Connections through Art and Home – Made at the Museum: Native American Artists

By Beth Luce, Communications Manager at Pierce County Library System

One of the great events planned for Pierce County READS 2016 happens at Museum of Glass (MOG) on Thursday, March 17. It’s called Made at the Museum: Native American Artists.

It’s an interesting blend of pieces created by Native American resident glass artists over the past decade and the written art of Sherman Alexie.

The special display will include artist Corwin Clairmont’s piece, Traditional Cedar Bark Berry Basket.

Corwin N. Clairmont (Member of the Confederated Salish and Kootenai Indian Tribes, born 1946); Traditional Cedar Bark Berry Basket, 2009; Blown and hot-sculpted glass; Dimensions vary; Collection of Museum of Glass, Tacoma, Washington, gift of the artist.
Corwin N. Clairmont (Member of the Confederated Salish and Kootenai Indian Tribes, born 1946); Traditional Cedar Bark Berry Basket, 2009; Blown and hot-sculpted glass; Dimensions vary; Collection of Museum of Glass, Tacoma, Washington, gift of the artist. Photo by Duncan Price.

Here’s something he wrote about it: “The cedar basket is a reminder of the place we live, and a direct connection with our ancestors and the important lessons embedded in this wonderful form.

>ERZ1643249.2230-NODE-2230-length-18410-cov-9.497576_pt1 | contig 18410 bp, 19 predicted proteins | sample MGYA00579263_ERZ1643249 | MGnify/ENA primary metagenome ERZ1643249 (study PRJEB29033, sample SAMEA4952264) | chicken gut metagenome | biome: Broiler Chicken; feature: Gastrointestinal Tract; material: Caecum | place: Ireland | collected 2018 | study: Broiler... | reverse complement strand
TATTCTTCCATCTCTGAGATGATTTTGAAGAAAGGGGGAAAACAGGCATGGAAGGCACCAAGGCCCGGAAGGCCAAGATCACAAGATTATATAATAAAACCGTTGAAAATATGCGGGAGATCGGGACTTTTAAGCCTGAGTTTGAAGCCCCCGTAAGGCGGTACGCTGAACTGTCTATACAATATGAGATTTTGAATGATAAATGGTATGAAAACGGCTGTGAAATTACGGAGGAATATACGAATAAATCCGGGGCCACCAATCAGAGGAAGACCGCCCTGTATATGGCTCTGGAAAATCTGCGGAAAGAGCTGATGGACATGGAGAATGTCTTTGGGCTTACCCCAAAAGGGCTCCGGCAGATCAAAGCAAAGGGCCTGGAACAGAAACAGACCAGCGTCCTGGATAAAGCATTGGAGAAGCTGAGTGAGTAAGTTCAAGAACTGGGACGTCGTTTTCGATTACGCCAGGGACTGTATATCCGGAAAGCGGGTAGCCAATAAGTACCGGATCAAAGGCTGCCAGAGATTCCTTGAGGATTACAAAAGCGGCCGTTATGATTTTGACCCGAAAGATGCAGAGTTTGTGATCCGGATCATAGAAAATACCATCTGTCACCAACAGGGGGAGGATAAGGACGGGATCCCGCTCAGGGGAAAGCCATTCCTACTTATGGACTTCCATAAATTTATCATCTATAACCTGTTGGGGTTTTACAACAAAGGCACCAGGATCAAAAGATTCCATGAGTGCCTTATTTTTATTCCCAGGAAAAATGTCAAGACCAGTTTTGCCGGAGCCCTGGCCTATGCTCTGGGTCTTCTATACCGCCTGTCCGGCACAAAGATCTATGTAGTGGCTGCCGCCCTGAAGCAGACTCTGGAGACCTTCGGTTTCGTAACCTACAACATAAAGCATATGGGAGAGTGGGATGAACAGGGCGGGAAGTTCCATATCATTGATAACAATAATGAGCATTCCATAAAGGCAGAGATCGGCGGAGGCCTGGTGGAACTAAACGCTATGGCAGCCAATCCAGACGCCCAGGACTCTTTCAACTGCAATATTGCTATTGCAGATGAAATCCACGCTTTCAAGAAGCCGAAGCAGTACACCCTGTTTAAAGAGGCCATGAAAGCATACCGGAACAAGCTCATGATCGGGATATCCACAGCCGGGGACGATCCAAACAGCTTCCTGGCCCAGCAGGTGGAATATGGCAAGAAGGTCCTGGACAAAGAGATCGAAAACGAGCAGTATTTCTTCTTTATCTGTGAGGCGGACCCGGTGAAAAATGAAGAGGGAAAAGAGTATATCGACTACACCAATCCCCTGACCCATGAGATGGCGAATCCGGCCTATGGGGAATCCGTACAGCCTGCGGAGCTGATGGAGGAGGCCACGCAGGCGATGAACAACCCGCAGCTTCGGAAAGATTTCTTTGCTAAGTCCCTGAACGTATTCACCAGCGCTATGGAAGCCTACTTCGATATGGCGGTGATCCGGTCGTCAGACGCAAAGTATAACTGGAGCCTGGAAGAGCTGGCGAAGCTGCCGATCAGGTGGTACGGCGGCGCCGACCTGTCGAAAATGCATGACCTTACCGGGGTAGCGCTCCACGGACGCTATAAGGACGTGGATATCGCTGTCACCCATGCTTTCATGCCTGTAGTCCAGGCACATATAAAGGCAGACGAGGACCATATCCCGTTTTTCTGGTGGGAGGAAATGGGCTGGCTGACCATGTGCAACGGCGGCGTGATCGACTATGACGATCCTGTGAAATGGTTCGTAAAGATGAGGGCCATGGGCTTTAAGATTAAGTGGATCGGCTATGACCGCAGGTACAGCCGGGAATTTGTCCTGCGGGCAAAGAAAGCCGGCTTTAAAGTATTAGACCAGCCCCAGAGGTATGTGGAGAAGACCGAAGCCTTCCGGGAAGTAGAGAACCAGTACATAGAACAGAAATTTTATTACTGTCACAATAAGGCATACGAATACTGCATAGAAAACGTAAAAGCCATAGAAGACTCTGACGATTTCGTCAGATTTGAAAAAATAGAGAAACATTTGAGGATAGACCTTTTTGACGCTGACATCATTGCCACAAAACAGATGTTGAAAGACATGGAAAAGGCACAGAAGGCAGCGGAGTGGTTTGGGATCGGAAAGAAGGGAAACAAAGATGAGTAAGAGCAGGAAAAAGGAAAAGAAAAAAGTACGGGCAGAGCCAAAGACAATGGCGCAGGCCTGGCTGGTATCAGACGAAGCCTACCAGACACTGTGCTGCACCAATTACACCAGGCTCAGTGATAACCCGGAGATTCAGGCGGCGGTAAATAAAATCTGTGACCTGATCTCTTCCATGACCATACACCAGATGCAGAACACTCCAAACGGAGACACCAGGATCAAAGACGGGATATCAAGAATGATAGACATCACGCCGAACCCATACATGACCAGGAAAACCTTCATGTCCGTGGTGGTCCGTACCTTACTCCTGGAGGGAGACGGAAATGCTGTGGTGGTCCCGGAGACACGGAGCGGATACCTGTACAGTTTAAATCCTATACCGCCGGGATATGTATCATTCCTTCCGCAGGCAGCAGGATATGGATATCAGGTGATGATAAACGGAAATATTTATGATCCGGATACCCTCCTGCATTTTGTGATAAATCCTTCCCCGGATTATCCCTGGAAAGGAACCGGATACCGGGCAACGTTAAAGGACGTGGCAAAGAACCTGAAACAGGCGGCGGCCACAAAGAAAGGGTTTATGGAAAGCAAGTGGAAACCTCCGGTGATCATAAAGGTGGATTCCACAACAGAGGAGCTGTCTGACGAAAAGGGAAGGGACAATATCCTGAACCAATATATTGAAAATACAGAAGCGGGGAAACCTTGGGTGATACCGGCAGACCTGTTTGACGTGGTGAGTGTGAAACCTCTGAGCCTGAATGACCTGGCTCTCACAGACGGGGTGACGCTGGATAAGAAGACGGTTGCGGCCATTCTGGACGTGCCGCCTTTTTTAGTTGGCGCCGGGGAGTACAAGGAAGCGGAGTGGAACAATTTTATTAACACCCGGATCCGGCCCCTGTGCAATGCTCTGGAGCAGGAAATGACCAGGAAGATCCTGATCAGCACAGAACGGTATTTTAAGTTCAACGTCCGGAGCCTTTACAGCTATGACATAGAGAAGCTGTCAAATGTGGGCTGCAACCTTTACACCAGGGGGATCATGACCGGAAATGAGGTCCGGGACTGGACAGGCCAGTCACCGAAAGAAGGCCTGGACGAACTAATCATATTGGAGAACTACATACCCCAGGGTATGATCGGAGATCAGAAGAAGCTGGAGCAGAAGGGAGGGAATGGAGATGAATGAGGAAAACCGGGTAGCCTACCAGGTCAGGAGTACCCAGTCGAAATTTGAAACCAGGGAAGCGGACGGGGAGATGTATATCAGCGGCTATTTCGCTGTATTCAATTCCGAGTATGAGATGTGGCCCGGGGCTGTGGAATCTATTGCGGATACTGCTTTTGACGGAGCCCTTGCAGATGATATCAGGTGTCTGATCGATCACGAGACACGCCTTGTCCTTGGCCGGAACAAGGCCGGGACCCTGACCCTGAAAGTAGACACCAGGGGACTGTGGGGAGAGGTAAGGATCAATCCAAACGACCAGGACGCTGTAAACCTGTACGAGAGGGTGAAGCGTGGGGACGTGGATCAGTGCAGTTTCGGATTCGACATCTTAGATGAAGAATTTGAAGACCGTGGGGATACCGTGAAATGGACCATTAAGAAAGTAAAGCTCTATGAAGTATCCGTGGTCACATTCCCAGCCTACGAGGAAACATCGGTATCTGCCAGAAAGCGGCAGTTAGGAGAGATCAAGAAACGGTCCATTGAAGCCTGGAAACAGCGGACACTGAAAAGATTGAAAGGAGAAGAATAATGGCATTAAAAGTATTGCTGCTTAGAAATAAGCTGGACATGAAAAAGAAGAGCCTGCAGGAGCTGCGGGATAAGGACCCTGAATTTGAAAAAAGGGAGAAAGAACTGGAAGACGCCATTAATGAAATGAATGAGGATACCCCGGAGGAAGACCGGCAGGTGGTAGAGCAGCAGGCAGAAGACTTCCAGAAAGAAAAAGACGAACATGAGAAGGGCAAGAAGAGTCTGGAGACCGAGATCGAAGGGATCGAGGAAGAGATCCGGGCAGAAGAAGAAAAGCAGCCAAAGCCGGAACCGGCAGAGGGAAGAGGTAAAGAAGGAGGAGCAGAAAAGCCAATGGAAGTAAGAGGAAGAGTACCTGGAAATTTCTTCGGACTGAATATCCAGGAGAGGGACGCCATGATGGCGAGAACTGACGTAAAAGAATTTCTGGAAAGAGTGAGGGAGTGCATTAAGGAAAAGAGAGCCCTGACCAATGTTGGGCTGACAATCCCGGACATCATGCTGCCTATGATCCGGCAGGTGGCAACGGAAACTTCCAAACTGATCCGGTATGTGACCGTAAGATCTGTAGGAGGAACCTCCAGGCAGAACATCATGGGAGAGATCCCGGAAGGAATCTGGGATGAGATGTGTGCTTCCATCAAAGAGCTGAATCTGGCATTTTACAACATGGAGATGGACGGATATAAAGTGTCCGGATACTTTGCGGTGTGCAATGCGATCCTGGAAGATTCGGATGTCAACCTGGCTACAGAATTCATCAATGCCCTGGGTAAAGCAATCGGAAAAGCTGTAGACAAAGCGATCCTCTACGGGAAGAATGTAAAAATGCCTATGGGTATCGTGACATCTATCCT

“Creating the cedar basket in glass is also a reminder of the fragileness of many things that the natural world provides, enabling the human being to survive. We need to be respectful of each other and that which makes up the natural world we live in. All is connected and a part of the great circle.”

We asked Clairmont a discussion question, inspired by Alexie’s best-known and most controversial book, The Absolutely True Diary of a Part-Time Indian.

Part-Time Indian

Can you have the same relationship with your home when you’ve moved beyond it?

Clairmont answered (in part) this way:  “Not sure if you can ever completely move beyond home as we are tied to the land/place, family, friends and tribal community.

“Leaving home can give you new and exciting experiences and provides insight and a variety of perspectives not found at home. It invites adventure and limitless growth potential.”

I’m looking forward to exploring what connects these two people and the other glass artists represented, including Preston Singletary, Raven Skyriver, Marvin Oliver and Joe Fedderson.